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Reading Glasses Choose the Eye Doctor or the Drug Store?

Reading Glasses The time has finally come. You find yourself are struggling to read the newspaper, the words on a menu or the directions on a prescription bottle. But you can see fine most of the time, maybe even better than average, and they sell reading glasses at the drugstore! So you don't need an eye exam, right? Wrong.

Just like preventative care and testing is important for your overall good health, regular vision exams are essential if you want to keep your sight, especially as you get older. Don't settle for the cheap reading glasses that you find at dollar stores, big box retailers and the like; see your eye doctor!

Rule out more serious eye problems
Over-the-counter reading glasses may help with your symptoms, but they're not curing the underlying problem. While you're most likely suffering from presbyopia if you're over 40, there are also other eye problems which can cause similar symptoms, some of which are a lot more serious. Don't gamble with your eyesight by guessing, see your eye doctor to get an official diagnosis. And do it soon, because some eye diseases, if left untreated, can progress causing irreversible vision loss. You should always schedule an appointment as soon as possible once you notice any vision problems.

You deserve better
The reading glasses that you can buy at local retailers are less effective than their prescription counterparts for a number of reasons:
  • The fit for the frames will be generic, so you won't get as good a fit as you would with glasses made just for you. This is especially problematic for those with faces that are bigger or smaller than average.

  • They will only correct some levels (typically very mild) of near vision problems and will not address multiple vision needs or other conditions, such as astigmatism.

  • Ready-made glasses always have the same prescription in both eyes, but most people have one eye weaker than the other. So this means that likely only one of your eyes will be getting adequate vision correction.

  • Since the glasses were not specifically designed for you, the optic centers of the lenses may not line up with the center of your pupils.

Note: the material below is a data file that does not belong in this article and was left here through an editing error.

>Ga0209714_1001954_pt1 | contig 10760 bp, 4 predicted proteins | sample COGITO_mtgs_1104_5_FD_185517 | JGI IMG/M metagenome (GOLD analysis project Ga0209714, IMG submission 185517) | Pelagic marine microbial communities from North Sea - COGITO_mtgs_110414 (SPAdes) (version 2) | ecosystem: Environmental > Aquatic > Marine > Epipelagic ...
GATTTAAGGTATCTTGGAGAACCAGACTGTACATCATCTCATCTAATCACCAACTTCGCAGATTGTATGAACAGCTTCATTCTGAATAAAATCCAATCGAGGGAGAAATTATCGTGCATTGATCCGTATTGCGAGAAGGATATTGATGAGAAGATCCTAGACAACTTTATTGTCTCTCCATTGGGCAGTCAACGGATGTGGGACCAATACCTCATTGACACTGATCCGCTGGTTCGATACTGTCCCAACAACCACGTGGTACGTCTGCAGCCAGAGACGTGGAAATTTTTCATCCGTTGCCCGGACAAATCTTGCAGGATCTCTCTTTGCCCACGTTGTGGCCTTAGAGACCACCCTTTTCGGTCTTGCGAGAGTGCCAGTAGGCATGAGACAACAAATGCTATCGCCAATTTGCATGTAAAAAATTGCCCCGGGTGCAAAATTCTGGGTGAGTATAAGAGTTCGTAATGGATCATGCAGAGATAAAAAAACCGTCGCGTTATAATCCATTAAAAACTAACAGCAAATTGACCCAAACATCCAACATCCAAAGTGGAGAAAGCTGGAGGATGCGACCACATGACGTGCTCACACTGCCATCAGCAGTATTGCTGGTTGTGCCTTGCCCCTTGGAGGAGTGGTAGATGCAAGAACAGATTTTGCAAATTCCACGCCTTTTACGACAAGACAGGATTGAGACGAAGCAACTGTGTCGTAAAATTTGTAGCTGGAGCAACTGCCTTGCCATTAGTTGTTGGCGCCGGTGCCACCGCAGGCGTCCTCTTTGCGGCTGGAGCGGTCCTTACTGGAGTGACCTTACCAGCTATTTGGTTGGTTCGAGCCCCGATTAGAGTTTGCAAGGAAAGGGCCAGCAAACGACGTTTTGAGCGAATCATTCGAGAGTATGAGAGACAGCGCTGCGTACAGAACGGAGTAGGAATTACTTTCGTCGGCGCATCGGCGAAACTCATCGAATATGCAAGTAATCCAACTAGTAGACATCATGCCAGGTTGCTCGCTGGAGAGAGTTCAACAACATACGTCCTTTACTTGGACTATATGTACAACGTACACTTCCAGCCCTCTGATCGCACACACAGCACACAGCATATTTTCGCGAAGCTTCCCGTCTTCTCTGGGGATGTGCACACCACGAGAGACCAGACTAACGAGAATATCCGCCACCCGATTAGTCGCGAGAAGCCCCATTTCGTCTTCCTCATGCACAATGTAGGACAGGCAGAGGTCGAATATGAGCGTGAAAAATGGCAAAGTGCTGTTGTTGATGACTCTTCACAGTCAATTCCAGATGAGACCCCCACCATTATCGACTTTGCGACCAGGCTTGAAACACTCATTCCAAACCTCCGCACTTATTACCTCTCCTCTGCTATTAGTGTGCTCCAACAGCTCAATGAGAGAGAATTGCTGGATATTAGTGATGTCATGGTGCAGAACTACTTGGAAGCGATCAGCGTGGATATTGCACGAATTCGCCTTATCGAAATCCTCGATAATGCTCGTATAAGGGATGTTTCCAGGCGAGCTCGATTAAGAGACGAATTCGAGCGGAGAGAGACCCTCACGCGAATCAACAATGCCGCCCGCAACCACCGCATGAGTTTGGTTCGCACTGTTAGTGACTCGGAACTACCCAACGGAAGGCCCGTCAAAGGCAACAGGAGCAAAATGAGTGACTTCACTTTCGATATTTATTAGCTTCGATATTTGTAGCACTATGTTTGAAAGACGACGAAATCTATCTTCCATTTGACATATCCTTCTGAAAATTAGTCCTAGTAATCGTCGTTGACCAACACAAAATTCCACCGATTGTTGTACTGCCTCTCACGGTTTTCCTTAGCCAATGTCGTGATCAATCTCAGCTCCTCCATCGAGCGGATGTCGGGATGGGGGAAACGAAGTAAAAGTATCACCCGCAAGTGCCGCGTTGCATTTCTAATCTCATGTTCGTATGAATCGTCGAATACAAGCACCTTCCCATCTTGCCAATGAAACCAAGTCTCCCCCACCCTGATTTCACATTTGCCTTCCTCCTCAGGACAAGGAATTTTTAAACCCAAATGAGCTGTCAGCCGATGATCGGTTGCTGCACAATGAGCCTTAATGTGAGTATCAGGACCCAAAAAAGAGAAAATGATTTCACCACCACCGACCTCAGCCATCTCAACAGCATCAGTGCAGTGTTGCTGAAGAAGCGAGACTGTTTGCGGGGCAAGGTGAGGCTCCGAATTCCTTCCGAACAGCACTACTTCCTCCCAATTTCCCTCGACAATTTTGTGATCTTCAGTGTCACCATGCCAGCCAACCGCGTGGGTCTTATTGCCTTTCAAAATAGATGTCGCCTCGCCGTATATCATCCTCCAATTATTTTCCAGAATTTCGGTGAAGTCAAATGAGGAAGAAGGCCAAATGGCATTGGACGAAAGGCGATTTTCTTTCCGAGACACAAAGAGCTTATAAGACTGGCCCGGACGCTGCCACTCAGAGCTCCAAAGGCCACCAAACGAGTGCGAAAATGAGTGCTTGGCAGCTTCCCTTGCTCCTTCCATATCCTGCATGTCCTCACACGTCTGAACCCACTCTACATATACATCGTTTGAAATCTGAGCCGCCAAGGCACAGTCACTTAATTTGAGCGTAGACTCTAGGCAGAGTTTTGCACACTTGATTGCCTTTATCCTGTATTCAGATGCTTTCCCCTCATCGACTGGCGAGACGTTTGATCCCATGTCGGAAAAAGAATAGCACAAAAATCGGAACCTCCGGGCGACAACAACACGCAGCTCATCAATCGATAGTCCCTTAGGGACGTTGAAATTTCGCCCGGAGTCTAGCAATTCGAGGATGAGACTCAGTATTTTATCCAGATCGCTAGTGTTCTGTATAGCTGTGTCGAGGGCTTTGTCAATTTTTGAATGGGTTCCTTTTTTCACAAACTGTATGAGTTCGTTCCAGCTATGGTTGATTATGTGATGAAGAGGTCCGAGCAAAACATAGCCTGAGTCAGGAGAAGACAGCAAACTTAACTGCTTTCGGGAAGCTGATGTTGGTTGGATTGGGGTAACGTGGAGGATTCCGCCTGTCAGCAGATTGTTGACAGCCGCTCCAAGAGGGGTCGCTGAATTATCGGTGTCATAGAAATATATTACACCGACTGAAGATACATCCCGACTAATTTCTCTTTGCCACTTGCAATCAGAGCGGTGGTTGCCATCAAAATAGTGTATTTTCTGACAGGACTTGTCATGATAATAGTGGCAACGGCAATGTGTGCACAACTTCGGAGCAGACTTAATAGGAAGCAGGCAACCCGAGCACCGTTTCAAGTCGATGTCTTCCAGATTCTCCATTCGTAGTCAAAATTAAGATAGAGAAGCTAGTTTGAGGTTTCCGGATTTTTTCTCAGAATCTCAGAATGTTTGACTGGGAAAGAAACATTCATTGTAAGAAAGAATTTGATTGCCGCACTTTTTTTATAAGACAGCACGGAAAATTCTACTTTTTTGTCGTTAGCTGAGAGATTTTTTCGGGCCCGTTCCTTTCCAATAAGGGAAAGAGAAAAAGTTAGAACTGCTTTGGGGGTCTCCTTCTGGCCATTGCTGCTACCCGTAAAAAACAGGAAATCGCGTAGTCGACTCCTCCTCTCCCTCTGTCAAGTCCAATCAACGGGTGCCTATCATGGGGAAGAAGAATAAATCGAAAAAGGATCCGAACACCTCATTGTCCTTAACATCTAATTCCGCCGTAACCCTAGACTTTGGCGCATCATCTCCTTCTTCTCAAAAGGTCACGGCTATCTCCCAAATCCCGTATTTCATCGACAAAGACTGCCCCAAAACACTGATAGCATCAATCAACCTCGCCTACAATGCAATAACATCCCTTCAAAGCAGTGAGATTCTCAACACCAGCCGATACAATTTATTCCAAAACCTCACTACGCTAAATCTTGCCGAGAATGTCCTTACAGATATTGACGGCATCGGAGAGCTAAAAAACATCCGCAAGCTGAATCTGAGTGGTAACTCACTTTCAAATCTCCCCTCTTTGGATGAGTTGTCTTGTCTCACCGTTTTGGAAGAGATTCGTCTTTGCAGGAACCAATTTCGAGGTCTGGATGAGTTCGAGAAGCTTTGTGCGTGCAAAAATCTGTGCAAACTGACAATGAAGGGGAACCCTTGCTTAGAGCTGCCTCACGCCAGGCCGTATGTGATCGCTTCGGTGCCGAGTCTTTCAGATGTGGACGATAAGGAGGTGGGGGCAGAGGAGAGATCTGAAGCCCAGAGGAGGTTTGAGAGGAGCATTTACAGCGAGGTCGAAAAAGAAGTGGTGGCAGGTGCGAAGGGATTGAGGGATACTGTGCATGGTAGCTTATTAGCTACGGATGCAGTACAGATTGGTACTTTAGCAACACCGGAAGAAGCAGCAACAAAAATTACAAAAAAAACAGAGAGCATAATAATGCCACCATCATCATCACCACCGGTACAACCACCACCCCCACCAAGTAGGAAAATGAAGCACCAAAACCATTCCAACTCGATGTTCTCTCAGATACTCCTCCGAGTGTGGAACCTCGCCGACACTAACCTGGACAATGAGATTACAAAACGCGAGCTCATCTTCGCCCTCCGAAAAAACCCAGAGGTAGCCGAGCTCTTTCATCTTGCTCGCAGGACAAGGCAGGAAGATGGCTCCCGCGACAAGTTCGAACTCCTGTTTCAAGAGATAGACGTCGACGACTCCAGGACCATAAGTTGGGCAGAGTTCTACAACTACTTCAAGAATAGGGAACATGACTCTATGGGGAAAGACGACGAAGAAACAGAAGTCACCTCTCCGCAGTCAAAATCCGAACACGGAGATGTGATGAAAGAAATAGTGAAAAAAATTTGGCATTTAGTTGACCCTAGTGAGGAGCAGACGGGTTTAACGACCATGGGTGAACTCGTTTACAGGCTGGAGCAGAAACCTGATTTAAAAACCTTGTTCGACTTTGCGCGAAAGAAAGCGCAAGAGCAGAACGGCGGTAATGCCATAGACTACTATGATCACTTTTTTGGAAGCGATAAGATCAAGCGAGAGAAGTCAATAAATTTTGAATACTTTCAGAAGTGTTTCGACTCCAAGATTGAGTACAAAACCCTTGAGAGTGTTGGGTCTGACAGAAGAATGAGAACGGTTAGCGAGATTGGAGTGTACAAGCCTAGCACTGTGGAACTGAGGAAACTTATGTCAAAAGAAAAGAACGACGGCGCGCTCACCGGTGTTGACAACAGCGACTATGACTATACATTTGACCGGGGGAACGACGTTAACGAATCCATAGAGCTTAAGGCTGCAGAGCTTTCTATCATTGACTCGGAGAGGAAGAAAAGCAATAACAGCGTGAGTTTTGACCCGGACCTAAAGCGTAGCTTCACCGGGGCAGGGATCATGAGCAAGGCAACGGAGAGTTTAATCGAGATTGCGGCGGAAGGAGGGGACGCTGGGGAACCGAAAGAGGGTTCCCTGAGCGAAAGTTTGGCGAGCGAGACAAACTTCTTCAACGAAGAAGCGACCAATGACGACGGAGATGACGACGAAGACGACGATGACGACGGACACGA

• Wearing eyeglasses that aren't quite right (wrong prescription, off center, etc) can cause unpleasant symptoms like headaches, eyestrain and nausea.

In addition, depending on your vision needs, there may be a better option for you than standard reading glasses. For example, if you already need eyeglasses for distance, you might prefer to have one pair of multifocal glasses rather than two separate pairs, and that's certainly not something you can just pick up at the store. Or if you prefer contacts, you may want to give multifocal or monovision lenses a try. There are also surgical options that you can consider if you're interested in the convenience of being totally lens-free.

Better vision for all of your activities
A visit to the eye doctor can address vision, not only far away but near and intermediate as well. Many of the people in the 40 and above age group work, drive and engage in a number of activities. It is important that they have good, clear vision for all of the parts of their life. Not only can the doctor prescribe glasses that correct vision, the frames will fit correctly and comfortably. Other options and features can be selected as well.

In addition to glasses, there are other options that can be addressed, but only if you visit your eye care professional first. For instance, you can use contact lenses that address near and distance vision correction needs or you could have surgery that will restore your vision to the level it was at before, or in some cases to an even better level. It is important to take excellent care of your eyes, including regular eye exams. Reading glasses that you buy at the retail stores could potentially cause eye strain, could lead you to neglect your eye health and could never replace your eye doctor.


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